Novel Spiked-Washer Repair Is Biomechanically Superior to Suture and Bone Tunnels for Arcuate Fracture Repair
Injuries to the posterolateral corner of the knee can lead to chronic degenerative changes, external rotation instability, and varus instability if not repaired adequately. A proximal fibula avulsion fracture, referred to as an arcuate fracture, has been described in the literature, but a definitive repair technique has yet to be described. The objective of this study was to present a novel arcuate fracture repair technique, using a spiked-washer with an intramedullary screw, and to compare its biomechanical integrity to a previously described suture and bone tunnel method.Methods:
Ten fresh-frozen cadaveric knees underwent a proximal fibula osteotomy to simulate a proximal fibula avulsion fracture. The lateral knee capsule and posterior cruciate ligament were also sectioned to create maximal varus instability. Five fibulas were repaired using a novel spiked-washer technique and the other 5 were repaired using the suture and bone tunnel method. The repaired knees were subjected to a monotonic varus load using a mechanical testing system instrument until failure of the repair or associated posterolateral corner structures.Results:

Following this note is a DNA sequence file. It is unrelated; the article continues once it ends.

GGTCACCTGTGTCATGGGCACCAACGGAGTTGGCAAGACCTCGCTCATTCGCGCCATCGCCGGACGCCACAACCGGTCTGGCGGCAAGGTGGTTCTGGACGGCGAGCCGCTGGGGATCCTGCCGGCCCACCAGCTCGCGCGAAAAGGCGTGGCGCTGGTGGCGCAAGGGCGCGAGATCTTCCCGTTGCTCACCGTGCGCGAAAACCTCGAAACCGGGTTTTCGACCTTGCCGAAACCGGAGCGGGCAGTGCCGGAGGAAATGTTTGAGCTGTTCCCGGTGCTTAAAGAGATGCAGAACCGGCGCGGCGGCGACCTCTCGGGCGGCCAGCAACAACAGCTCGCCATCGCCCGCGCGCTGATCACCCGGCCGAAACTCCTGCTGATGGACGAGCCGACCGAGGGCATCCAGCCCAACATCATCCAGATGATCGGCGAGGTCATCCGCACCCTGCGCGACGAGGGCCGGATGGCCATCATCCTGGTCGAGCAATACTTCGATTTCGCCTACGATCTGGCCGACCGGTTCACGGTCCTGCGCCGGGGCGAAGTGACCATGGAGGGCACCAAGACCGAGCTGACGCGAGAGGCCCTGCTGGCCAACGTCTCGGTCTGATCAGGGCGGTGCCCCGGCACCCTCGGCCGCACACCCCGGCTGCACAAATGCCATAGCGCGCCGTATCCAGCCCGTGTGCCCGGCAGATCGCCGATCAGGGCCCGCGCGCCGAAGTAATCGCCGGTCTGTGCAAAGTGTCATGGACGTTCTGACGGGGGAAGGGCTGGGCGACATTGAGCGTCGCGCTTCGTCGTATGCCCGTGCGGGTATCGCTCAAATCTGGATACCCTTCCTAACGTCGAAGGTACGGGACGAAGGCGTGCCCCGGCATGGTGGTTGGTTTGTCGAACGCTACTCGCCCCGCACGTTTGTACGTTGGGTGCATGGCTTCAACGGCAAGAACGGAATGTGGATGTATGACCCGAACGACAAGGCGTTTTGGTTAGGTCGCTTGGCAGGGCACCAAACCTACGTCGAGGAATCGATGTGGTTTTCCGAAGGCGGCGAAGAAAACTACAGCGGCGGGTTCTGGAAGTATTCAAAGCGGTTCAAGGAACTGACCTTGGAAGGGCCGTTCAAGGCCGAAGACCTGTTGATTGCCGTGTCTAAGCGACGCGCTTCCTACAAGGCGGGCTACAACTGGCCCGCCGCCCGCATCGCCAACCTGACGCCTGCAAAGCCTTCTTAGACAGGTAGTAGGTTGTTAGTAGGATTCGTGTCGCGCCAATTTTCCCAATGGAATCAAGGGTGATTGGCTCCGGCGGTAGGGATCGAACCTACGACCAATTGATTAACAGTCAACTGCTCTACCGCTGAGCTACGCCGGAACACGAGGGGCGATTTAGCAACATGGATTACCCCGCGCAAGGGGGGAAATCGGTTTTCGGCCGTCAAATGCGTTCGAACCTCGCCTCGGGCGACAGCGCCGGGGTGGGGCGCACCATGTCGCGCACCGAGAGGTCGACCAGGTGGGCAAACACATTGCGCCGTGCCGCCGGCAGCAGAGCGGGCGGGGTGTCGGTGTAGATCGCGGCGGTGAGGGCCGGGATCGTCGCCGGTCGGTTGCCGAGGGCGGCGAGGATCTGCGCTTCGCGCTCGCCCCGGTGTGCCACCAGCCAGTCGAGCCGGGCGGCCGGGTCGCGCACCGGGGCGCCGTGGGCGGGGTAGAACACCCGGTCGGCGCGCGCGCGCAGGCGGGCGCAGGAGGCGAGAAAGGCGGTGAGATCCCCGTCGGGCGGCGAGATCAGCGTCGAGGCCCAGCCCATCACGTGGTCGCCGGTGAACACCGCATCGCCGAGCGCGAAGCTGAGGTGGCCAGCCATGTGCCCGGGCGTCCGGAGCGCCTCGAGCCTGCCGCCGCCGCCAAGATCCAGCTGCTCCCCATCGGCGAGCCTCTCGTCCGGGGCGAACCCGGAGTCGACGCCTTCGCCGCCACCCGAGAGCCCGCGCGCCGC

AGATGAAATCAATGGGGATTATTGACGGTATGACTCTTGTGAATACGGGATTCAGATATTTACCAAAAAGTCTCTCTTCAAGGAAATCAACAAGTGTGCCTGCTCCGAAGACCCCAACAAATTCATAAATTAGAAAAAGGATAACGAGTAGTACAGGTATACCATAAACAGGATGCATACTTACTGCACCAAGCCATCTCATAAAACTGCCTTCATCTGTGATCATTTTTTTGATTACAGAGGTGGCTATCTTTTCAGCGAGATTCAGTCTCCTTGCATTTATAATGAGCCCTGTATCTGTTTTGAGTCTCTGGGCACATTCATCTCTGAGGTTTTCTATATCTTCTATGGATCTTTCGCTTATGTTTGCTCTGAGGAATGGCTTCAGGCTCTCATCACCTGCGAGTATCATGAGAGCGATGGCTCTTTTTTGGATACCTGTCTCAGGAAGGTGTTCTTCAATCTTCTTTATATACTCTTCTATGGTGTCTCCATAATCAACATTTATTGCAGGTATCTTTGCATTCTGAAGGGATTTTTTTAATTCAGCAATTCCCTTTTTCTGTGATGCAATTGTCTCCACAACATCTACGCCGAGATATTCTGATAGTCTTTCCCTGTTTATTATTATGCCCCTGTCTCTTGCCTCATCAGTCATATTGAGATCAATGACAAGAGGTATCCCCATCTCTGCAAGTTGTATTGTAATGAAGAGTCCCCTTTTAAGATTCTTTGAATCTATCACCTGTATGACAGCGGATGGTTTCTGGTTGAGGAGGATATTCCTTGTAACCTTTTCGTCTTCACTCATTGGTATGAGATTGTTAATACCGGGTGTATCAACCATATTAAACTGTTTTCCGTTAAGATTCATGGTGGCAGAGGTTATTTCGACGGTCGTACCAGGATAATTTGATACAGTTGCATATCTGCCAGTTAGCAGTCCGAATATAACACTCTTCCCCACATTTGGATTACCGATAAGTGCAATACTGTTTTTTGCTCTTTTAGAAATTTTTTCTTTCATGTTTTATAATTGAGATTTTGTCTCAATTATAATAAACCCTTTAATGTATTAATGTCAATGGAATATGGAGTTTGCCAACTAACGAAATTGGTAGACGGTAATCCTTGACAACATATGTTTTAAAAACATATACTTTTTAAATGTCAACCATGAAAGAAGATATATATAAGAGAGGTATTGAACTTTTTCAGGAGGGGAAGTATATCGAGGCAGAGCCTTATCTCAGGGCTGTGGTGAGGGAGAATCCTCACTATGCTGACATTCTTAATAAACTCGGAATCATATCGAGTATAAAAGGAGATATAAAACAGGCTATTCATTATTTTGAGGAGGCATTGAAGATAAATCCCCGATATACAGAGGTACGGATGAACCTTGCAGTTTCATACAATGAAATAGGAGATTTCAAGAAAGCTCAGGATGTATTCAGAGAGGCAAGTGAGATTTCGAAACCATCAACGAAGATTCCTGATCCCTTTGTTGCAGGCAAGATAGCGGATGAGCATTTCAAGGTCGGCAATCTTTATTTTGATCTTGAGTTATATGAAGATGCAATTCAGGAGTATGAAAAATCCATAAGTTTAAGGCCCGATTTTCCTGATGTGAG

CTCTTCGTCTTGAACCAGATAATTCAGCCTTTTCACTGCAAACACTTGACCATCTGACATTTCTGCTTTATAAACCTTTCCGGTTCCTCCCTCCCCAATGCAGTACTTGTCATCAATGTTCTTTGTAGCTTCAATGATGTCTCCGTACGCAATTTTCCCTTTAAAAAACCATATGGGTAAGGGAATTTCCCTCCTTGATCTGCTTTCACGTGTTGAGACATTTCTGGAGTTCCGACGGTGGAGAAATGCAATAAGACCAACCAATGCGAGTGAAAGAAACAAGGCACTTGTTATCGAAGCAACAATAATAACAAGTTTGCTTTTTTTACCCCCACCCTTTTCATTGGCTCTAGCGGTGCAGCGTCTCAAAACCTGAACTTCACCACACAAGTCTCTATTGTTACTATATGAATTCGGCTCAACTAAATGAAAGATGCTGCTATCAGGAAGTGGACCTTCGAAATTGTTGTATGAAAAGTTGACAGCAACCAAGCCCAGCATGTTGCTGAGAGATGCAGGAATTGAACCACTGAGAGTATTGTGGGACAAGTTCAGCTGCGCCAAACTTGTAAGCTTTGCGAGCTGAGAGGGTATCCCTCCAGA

Compared with the suture repair group, the spiked-washer repair group demonstrated a 100% increase in stiffness, 100% increase in yield, 110% increase in failure force, and 108% increase in energy to failure.Conclusions:
The spiked-washer technique offers superior quasi-static biomechanical performance compared with suture repair with bone tunnels for arcuate fractures of the proximal fibula. Further clinical investigation of this technique is warranted and the results of this testing may lead to improved outcomes and patient satisfaction for proximal fibula avulsion fractures.